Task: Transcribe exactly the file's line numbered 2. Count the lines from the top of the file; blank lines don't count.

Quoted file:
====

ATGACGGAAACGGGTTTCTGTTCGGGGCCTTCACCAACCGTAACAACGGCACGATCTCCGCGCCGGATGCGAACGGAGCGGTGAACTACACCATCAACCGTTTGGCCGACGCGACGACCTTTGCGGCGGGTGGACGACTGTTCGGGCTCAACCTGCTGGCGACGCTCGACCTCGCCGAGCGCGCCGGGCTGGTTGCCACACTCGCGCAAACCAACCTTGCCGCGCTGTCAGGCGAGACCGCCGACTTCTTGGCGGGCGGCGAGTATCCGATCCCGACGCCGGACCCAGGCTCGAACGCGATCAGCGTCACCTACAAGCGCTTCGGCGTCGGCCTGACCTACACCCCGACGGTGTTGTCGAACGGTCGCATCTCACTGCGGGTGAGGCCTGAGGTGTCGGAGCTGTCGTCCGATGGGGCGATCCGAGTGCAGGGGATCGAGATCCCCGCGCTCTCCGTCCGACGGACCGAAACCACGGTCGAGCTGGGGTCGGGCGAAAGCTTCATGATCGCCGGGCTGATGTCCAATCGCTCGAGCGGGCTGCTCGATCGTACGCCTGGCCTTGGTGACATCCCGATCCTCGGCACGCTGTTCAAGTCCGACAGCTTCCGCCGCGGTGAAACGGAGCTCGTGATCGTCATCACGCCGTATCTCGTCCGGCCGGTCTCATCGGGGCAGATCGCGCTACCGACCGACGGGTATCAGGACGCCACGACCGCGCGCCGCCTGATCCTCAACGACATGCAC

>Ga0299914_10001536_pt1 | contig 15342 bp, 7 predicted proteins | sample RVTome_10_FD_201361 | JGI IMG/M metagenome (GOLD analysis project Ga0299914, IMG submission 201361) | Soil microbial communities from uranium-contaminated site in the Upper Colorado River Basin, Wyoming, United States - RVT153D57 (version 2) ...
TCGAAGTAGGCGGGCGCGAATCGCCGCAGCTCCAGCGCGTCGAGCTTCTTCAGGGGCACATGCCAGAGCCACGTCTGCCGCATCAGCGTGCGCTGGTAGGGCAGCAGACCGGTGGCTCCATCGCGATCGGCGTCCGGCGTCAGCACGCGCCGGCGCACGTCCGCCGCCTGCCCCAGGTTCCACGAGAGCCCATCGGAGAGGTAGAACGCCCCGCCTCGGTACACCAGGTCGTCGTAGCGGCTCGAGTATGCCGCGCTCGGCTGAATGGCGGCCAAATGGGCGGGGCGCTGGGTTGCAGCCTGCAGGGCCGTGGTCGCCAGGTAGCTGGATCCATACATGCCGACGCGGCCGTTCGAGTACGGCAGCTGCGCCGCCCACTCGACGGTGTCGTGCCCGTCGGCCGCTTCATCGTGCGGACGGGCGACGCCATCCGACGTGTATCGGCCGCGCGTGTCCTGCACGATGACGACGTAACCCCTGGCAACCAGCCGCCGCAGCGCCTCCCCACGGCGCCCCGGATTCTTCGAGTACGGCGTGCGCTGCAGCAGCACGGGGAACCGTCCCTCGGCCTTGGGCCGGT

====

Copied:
>Ga0299914_10001536_pt1 | contig 15342 bp, 7 predicted proteins | sample RVTome_10_FD_201361 | JGI IMG/M metagenome (GOLD analysis project Ga0299914, IMG submission 201361) | Soil microbial communities from uranium-contaminated site in the Upper Colorado River Basin, Wyoming, United States - RVT153D57 (version 2) ...